Daylight Saving 2021: when do we change the clocks in the US in November?
Daylight saving time causes confusion every six months as the clocks move by an hour in the early hours of Sunday morning. So when do the clocks move this year?
Each autumn, as the leaves begin to change and the temperatures fall, there is an annual routine which prompts confusion every year. We all know that the clocks ‘fall’ back and ‘spring’ forward, but when should you change your watch?
The change always takes place in the early hours of a Sunday morning, meaning that the exact date will vary from year-to-year.
This year at 2am on Sunday, 7 November the nation’s clocks will shift back an hour to 1am. This means that you will essentially live the same hour twice, lengthening the night and giving everyone an extra 60 minutes in bed.
This may sound like a good thing, but the autumnal shifting of the clocks means that winter is on its way and the days will start getting darker earlier. The amount of daylight will continue to shorten each day, until the winter solstice on 21 December.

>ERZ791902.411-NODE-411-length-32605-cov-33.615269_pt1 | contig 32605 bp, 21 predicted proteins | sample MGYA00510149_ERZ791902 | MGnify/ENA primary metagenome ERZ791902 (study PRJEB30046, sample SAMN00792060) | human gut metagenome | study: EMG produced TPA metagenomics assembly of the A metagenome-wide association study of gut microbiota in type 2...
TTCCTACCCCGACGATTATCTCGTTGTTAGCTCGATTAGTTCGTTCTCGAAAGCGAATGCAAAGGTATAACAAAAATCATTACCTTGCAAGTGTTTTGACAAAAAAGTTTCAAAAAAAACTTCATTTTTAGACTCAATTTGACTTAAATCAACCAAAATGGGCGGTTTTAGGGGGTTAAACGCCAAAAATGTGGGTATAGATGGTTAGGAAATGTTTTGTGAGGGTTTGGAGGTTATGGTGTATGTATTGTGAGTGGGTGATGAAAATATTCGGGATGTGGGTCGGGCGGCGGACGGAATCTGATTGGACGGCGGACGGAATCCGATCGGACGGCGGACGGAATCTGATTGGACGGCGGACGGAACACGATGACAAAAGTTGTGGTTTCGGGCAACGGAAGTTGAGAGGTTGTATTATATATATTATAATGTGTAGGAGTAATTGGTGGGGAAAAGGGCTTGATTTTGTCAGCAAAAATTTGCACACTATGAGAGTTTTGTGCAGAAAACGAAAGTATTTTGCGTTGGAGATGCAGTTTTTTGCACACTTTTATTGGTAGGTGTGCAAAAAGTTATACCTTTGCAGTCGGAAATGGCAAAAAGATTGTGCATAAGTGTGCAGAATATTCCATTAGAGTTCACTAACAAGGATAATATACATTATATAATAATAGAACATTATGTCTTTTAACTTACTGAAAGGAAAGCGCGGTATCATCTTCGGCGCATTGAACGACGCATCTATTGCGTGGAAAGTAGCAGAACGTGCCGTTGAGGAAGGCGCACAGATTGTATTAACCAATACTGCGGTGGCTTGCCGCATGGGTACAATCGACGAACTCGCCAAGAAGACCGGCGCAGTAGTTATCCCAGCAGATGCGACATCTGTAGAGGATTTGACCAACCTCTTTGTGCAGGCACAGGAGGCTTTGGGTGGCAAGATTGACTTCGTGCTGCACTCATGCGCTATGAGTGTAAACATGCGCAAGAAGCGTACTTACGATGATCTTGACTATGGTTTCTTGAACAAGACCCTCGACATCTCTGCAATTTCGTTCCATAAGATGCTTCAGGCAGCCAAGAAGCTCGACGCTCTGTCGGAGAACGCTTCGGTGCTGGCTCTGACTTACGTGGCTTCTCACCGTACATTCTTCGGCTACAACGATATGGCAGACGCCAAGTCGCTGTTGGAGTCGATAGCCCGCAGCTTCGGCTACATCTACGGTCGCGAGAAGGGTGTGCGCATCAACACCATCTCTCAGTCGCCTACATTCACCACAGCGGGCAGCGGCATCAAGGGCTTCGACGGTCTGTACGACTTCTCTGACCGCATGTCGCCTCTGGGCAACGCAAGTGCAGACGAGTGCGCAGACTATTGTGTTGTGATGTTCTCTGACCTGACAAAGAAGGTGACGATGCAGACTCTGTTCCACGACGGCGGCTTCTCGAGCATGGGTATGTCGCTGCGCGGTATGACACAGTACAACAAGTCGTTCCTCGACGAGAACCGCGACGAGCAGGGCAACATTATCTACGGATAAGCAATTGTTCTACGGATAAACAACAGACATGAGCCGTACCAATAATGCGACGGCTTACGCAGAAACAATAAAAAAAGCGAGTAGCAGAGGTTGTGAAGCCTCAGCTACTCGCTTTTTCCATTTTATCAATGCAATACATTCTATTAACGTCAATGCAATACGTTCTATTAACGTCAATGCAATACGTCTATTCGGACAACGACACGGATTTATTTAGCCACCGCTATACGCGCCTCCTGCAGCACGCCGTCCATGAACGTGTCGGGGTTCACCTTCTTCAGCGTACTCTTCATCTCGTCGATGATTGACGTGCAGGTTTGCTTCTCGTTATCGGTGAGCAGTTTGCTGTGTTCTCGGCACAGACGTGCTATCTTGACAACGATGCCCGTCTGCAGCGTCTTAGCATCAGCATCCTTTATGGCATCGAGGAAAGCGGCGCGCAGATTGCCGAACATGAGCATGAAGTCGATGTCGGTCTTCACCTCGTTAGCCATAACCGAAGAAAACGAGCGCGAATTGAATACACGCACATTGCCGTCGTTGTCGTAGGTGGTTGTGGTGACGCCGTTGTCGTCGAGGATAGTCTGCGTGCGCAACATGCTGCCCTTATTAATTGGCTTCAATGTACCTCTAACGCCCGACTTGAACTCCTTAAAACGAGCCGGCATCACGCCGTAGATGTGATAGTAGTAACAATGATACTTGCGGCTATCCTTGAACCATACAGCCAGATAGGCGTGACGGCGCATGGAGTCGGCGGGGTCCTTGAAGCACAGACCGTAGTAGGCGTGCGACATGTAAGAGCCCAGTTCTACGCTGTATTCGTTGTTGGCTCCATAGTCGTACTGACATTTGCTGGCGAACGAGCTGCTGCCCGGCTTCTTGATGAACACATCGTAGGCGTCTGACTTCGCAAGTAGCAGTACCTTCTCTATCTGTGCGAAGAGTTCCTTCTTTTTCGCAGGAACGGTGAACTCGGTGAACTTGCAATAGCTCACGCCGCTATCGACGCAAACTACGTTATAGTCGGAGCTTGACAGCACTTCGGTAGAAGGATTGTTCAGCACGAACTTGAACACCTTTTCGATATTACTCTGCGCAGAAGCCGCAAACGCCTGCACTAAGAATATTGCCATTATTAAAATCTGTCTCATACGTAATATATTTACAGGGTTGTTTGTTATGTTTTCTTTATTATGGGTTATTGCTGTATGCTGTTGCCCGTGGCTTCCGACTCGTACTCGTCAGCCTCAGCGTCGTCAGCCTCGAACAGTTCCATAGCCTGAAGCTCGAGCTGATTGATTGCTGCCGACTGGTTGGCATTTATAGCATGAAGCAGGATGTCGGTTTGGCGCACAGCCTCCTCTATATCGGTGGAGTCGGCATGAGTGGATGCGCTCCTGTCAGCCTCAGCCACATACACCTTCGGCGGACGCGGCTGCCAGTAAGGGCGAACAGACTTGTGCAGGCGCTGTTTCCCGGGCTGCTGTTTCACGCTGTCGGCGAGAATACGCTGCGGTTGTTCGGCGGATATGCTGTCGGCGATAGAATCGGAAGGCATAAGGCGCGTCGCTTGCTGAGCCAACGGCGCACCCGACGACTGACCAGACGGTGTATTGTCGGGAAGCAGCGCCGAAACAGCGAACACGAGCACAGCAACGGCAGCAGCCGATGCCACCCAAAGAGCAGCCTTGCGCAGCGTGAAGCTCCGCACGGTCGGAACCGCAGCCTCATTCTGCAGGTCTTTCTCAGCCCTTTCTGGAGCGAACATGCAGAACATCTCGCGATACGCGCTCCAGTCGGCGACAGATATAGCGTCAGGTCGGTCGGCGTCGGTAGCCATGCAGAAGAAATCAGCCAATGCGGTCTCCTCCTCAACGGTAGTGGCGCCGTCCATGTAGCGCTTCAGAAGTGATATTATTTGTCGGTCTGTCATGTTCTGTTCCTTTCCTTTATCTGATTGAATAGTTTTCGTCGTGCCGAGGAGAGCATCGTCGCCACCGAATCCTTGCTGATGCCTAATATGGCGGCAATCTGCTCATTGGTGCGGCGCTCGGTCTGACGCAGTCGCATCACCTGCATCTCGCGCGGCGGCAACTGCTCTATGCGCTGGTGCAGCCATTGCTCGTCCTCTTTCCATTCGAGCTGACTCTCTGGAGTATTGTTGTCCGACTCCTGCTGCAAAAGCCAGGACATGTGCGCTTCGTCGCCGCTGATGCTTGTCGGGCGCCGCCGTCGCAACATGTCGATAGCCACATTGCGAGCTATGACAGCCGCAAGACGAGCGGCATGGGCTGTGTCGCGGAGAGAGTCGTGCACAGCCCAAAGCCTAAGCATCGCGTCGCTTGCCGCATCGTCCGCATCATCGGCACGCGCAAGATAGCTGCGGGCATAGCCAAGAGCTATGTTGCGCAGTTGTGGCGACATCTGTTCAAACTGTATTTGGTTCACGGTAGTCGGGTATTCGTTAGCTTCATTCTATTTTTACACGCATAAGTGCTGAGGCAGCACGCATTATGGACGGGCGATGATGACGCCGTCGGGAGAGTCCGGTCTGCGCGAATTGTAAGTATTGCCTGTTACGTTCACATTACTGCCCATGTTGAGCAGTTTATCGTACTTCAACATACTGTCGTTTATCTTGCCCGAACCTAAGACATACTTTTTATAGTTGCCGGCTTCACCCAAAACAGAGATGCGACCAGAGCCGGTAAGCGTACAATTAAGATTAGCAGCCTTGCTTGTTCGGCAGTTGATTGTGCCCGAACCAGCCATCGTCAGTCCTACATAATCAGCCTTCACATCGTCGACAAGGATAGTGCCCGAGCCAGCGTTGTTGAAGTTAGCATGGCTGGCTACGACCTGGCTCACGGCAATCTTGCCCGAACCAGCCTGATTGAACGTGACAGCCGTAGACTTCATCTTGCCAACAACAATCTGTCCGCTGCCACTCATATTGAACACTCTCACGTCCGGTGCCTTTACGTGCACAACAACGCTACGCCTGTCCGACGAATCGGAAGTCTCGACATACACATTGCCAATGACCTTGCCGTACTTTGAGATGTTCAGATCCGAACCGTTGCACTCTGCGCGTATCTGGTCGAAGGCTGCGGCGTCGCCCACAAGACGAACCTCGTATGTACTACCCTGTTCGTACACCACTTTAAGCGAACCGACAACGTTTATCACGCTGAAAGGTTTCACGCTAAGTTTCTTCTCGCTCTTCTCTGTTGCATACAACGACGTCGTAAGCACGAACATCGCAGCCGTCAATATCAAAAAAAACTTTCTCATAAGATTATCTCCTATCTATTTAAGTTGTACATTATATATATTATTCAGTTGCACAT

What is the history of daylight saving?
Although Benjamin Franklin is often credited with the invention of daylight saving for proposing the idea in a 1784 essay entitled ‘An Economical Project’, it wasn’t seriously consider for another century.
It was William Willetts, a builder from Great Britain, who became the key advocate for the cause and it was first enacted as a way to conserve coal during the First World War.
In the United States the practice of daylight saving continue in a fair ad-hoc basis, employed by various local and state authorities, until being enshrined nationally with the Uniform Time Act of 1966. From then on the change was overseen by the Department of Transportation, who have since linked the federal mandate to reductions in energy and crime.
Although the switch has now become a federal decision, states do have the ability to opt out and a small number do so. Hawaii does not currently observe daylight saving, and most of Arizona also opts out.
Until 2006 Indiana did not follow daylight saving time state-wide, with different counties allowed to decide for themselves. This was particularly confusing because the state spans two different time zones, and a bill passed in 2005 unified time-keeping across Indiana. It seems like a logically move by then-Governor Mitch Daniels became unpopular for passing the controversial law.
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